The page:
A Missourian Among TIME’s 100 Most Influential People

Editor’s note:  In Spring 2010, St. Louis-based Washington University George Warren Brown School of Social Work’s Professor Michael Sherraden was named to Time Magazine’s Time 100.  Professor Sherraden was my graduate studies advisor.  In the more than 20 intervening years, he has accomplished much which directly benefits those living in poverty and gives us Missourians someone of whom to be proud!  What follows was included in a recent GWB e-newsletter, the “St. Louis Globe-Democrat,” and on Washington University’s website.

TIME Magazine has named Michael Sherraden, PhD, the Benjamin E. Youngdahl Professor of Social Development at Washington University in St. Louis, to the 2010 TIME 100, the magazine’s annual list of the 100 most influential people in the world.

Sherraden, the founder and director of the Brown School’s Center for Social Development (CSD), is known for his pioneering work on asset building for low-income people.

“The Time 100 recognition is a huge surprise,” he says. “So many people could be — and deserve to be — recognized for their creative and productive work, so I feel very fortunate to be selected.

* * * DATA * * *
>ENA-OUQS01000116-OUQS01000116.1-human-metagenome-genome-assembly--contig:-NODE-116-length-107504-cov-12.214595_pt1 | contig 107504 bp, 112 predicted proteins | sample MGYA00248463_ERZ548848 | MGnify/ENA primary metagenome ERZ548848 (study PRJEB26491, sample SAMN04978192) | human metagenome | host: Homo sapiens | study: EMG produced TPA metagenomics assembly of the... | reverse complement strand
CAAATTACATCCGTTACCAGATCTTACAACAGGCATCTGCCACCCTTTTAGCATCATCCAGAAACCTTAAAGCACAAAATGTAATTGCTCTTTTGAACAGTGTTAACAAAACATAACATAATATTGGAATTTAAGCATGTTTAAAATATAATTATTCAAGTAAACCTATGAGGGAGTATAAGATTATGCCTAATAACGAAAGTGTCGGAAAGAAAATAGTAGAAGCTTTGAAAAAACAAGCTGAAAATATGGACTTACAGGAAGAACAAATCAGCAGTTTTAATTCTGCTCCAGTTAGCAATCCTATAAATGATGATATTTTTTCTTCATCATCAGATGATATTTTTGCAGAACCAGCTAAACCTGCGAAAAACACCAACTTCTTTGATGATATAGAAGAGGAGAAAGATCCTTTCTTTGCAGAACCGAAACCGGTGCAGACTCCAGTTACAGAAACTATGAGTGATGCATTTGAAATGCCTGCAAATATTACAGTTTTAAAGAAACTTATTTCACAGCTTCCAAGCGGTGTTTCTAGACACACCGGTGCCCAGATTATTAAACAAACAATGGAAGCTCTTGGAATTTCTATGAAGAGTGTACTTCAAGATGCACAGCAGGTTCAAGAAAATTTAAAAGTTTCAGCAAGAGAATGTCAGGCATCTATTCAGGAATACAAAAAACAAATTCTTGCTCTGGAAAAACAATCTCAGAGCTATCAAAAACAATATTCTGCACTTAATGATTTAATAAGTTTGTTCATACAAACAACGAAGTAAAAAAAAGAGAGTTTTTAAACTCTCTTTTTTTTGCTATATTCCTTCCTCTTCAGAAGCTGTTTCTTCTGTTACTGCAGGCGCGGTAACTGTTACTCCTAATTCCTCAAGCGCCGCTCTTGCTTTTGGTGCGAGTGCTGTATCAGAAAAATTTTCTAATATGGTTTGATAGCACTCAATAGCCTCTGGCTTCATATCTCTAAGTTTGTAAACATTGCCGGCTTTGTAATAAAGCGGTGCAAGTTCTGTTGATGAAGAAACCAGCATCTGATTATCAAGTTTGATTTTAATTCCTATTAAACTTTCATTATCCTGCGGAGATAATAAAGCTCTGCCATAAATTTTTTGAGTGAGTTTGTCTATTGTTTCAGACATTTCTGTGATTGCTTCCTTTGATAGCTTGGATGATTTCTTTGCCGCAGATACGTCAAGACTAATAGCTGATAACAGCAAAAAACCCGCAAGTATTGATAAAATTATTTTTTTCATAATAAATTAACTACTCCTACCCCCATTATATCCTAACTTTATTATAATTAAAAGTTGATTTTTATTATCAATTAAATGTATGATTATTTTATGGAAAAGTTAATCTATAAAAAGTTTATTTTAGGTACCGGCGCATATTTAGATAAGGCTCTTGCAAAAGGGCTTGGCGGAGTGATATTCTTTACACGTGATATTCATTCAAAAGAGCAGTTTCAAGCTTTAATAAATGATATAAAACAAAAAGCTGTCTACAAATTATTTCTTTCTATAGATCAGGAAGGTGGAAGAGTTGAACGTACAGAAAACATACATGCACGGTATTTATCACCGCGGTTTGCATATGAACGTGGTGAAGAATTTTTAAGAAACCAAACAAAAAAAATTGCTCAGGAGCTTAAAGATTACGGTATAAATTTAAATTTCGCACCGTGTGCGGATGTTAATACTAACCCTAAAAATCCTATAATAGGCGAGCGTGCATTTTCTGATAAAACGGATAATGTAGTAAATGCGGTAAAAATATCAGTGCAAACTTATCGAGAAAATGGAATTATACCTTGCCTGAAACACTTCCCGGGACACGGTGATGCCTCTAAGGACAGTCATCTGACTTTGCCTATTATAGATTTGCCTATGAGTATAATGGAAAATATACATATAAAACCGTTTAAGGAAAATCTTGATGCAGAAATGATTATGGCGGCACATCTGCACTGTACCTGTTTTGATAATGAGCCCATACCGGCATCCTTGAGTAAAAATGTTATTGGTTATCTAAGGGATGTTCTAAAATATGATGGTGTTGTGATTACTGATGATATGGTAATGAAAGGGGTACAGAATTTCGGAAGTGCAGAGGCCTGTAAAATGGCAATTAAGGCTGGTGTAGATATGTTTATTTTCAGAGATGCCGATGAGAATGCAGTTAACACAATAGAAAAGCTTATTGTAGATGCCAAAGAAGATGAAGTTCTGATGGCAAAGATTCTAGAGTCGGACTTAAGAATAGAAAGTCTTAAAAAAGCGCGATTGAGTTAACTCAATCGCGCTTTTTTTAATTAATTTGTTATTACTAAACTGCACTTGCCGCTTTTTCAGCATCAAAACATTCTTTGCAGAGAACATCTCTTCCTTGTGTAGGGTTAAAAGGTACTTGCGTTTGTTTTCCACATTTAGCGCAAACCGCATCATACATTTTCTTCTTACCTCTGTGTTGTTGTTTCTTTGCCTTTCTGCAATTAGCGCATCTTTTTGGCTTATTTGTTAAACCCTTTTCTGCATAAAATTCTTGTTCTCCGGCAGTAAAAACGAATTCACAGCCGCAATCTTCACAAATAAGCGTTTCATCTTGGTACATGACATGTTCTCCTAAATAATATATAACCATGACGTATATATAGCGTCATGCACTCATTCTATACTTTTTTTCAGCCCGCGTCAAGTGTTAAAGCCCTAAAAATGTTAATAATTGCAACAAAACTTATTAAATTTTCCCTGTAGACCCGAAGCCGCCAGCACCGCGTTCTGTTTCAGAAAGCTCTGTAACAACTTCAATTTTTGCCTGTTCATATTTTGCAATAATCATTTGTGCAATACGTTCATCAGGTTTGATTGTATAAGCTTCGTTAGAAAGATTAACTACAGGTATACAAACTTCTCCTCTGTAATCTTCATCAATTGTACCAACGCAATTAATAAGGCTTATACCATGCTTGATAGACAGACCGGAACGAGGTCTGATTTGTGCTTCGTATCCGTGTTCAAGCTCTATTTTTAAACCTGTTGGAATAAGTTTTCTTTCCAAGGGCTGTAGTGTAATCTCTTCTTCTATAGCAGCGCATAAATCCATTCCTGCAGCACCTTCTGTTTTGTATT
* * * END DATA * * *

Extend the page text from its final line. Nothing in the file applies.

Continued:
“The work that is being recognized has resulted from the talents and strong commitment of a large team of people at Washington University, and relationships with dozens of partner organizations across the country and around the world.

“This Time 100 award belongs to the talented staff, faculty, and graduate students associated with the Center for Social Development,” Sherraden says.

In his 1991 book, Assets and the Poor: a New American Welfare Policy, Sherraden proposed establishing individual savings accounts for the poor — also known as Individual Development Accounts (IDAs). His program calls for the government and private sector to match individual contributions to IDAs as a means of encouraging savings and breaking the cycle of poverty. IDAs have been adopted in federal legislation and in more than 40 states.

Research results from the American Dream Demonstration, a large, eight-year Center for Social Development (CSD) research project to test IDAs, were instrumental in the design of Universal Savings Accounts, a 1999 proposal by President Bill Clinton that would enable all working people to have a 401(k) retirement plan.

Sherraden’s work on assets has influenced policy development in the United Kingdom, Taiwan, Canada, Indonesia and other countries. In the United Kingdom, as of 2005, all newborns are given an account at birth, with a larger initial deposit into the accounts of children in low-income families.

CSD is now testing universal children’s savings accounts in a project known as Saving for Education, Entrepreneurship and Downpayment (SEED).  Child Development Accounts (CDAs) are savings accounts that begin as early as birth. CDAs allow parents and children to accumulate savings for post-secondary education, homeownership or business initiatives.